The man who confessed to last week's deadly bombing and shooting rampage in Norway is undergoing his second police interrogation Friday, as the nation holds memorial services marking a week since the attacks.
Friday's questioning of Anders Behring Breivik was expected to focus on whether there is any more danger following last week's massacre of 76 people.
The first funeral for one of the victims also is being held Friday. The vast majority of those killed died in the shooting rampage at a youth camp on the island of Utoeya, while the others were killed in the bomb blast in the capital, Oslo.
Breivik has confessed to the killings, but pleaded not guilty to terrorism charges.
The 32-year-old suspect claimed to be part of a wider "crusade" against Muslim immigration and multiculturalism in Europe. He was questioned for seven hours last Saturday, the day after the assault.
On Thursday, the director of the Norwegian Police Security Service Janne Kristiansen said it appears increasingly likely that Breivik acted alone, saying investigators have found no evidence so far he is linked to other extremists. But she said it is too early to completely rule out a larger conspiracy.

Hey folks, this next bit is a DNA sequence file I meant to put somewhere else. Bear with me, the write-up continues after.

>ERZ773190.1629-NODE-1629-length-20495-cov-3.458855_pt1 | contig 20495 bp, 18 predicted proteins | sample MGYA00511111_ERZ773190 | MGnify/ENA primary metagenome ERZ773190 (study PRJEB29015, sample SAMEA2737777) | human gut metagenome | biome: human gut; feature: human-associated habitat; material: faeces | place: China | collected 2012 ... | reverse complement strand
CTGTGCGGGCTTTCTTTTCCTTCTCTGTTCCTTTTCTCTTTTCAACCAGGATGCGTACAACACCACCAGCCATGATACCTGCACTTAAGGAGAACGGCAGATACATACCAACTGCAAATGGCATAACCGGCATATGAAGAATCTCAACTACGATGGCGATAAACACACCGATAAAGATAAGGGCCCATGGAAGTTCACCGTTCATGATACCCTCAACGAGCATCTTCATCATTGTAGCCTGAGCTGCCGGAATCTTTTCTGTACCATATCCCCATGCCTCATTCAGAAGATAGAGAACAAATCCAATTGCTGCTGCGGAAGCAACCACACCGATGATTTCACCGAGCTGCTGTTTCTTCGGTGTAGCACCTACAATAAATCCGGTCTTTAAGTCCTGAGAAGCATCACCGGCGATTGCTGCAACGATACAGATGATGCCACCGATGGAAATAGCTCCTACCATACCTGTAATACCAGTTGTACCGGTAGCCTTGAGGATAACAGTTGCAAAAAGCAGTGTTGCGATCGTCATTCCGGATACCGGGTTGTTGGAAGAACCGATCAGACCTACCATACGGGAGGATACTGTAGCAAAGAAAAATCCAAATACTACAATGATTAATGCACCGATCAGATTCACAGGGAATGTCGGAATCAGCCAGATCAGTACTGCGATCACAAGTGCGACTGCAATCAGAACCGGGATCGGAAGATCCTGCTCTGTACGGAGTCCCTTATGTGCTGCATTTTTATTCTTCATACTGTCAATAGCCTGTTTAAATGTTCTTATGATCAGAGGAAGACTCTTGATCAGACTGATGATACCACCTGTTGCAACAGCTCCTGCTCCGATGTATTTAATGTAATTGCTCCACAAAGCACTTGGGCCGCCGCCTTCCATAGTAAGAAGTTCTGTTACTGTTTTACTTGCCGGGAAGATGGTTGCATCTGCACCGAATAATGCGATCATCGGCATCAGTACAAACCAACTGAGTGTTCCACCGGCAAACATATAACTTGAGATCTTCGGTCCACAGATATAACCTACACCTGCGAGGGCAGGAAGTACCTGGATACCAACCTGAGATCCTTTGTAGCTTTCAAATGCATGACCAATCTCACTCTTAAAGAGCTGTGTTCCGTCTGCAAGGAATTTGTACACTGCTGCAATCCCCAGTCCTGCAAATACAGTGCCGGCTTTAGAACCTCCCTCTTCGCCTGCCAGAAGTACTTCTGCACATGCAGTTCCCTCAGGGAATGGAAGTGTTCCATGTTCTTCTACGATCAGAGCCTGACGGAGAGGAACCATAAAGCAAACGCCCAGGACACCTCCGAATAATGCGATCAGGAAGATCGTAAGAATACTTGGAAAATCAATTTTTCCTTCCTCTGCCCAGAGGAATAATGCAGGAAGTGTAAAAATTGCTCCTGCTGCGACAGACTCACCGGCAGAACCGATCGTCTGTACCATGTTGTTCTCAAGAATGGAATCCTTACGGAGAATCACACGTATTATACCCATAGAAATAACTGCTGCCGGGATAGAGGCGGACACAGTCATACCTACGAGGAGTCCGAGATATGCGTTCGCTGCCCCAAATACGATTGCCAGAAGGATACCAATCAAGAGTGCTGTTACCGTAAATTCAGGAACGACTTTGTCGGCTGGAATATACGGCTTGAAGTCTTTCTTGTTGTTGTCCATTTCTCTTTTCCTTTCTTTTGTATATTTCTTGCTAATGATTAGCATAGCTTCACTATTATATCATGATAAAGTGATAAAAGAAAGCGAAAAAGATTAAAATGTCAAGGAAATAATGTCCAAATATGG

The comments came as European Union counterterrorism experts meeting in Brussels expressed concern that Breivik could inspire copycat attacks.
The violence was the deadliest in Norway since World War II.
Domestic critics say Norwegian police were slow to respond to the shooting attack on Utoeya, where hundreds of youth activists had gathered for a ruling Labor Party retreat.
Utoeya is about 40 kilometers from Oslo, where Breivik detonated a car bomb shortly before going to the island. The blast killed eight people and wrecked the office building of Prime Minister Jen Stoltenberg.
Some information for this report was provided by AP and Reuters.